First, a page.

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Homework Help: Josephson junction. Derivation.

  1. Jul 7, 2014 #1
    1. The problem statement, all variables and given/known data
    ## \alpha \frac{d^2\theta}{dt^2}+\beta\frac{d\theta}{dt}+V'(\theta)=V(t) ##
    Inertial effects are negligible at frequencies of up to several hundred megahertz, so the first therm can be neglected.
    I'm not sure if that means that
    ## \beta\frac{d\theta}{dt}+V'(\theta)=V(t) ## (1)
    or
    ## \frac{\beta}{\alpha}\frac{d\theta}{dt}+\frac{V'(\theta)}{\alpha}=\frac{V(t)}{\alpha} ## (2)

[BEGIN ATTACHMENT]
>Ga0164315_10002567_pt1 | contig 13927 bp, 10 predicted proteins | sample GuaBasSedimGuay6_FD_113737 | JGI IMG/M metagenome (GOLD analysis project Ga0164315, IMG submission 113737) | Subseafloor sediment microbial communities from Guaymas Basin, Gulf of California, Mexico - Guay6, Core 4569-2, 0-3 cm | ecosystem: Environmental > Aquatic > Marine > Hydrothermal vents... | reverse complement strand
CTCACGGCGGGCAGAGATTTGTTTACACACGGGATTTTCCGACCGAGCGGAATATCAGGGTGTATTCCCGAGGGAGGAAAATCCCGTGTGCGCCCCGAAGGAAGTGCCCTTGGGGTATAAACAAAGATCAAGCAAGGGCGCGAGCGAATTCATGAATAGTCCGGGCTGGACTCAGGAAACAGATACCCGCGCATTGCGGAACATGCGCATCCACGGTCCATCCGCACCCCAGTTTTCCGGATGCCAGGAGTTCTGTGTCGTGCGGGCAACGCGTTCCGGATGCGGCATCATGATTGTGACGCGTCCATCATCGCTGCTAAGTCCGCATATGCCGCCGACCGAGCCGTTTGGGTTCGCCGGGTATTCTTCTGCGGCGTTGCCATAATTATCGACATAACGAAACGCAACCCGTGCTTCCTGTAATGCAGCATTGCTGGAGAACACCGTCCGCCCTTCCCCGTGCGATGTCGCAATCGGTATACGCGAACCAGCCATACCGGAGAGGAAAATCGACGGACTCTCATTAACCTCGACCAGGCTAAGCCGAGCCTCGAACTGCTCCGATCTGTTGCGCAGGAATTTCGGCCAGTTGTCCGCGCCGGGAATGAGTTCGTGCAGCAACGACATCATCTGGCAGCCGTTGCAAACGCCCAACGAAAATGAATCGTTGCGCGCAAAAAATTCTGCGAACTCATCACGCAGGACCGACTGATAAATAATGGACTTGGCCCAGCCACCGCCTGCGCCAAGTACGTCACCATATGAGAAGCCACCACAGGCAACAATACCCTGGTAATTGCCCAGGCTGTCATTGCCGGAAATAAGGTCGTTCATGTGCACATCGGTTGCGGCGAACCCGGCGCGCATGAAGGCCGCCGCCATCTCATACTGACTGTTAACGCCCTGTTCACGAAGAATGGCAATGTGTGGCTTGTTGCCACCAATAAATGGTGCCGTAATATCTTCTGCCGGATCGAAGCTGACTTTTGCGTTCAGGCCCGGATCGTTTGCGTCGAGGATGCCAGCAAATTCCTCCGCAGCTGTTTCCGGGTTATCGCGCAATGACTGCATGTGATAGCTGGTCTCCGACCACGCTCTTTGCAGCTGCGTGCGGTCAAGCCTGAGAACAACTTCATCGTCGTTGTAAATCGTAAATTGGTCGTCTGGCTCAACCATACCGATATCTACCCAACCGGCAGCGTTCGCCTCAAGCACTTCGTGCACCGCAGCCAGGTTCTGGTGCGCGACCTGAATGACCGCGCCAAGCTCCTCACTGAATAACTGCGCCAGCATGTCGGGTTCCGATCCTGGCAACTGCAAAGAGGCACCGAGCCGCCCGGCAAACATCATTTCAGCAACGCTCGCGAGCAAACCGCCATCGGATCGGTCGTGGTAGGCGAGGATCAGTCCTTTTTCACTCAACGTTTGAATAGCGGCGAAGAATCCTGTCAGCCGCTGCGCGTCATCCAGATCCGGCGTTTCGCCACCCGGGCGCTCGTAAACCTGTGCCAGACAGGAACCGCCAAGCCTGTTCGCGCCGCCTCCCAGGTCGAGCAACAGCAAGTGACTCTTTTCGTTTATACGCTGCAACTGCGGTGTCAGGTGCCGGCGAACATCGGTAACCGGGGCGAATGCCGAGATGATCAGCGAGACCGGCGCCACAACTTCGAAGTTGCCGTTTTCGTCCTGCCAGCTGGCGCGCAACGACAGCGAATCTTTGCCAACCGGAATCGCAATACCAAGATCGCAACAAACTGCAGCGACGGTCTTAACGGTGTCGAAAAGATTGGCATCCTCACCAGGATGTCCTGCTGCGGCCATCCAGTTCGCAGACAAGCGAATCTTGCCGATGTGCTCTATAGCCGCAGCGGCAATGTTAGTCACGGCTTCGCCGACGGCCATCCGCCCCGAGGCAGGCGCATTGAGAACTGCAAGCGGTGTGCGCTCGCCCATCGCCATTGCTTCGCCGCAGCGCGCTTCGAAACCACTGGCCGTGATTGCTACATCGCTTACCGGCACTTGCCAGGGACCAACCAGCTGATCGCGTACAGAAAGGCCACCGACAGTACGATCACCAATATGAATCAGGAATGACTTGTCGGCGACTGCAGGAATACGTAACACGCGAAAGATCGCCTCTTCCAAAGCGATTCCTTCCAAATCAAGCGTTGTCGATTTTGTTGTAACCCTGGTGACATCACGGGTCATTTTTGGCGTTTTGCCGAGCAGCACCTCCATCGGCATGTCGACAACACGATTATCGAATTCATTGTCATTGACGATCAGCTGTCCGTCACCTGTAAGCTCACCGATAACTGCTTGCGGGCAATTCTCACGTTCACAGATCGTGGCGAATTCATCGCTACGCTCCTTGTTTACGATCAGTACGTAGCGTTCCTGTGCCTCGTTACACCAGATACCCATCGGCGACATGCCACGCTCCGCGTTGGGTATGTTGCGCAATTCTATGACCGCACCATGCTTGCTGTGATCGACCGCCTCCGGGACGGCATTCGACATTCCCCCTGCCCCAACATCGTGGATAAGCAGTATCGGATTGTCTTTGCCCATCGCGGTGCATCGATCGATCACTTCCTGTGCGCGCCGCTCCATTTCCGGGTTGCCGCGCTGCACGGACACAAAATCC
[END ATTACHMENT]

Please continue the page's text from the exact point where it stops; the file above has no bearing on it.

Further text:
With using ##V'(\theta)=V_T\sin(\theta)##
    authors get
    ## \frac{d \theta}{dt}=\omega_{co}(\frac{V}{V_t}-\sin(\theta)) ##
    where ##\omega_{co}## is classical crossover frequency.


    2. Relevant equations



    3. The attempt at a solution
    From (1) I get
    ## \frac{d\theta}{dt}=\frac{V_T}{\beta}[\frac{V(t)}{V_T}-\sin(\theta)] ##
    so is ##\frac{V_T}{\beta}## crossover frequency? Tnx for the answer.
     
  2. jcsd
  3. Jul 7, 2014 #2

    UltrafastPED

    User Avatar
    Science Advisor
    Gold Member

    The inertial term is the one with the second derivative wrt time, so (1) is correct.
     
  4. Jul 7, 2014 #3
    Tnx.
     
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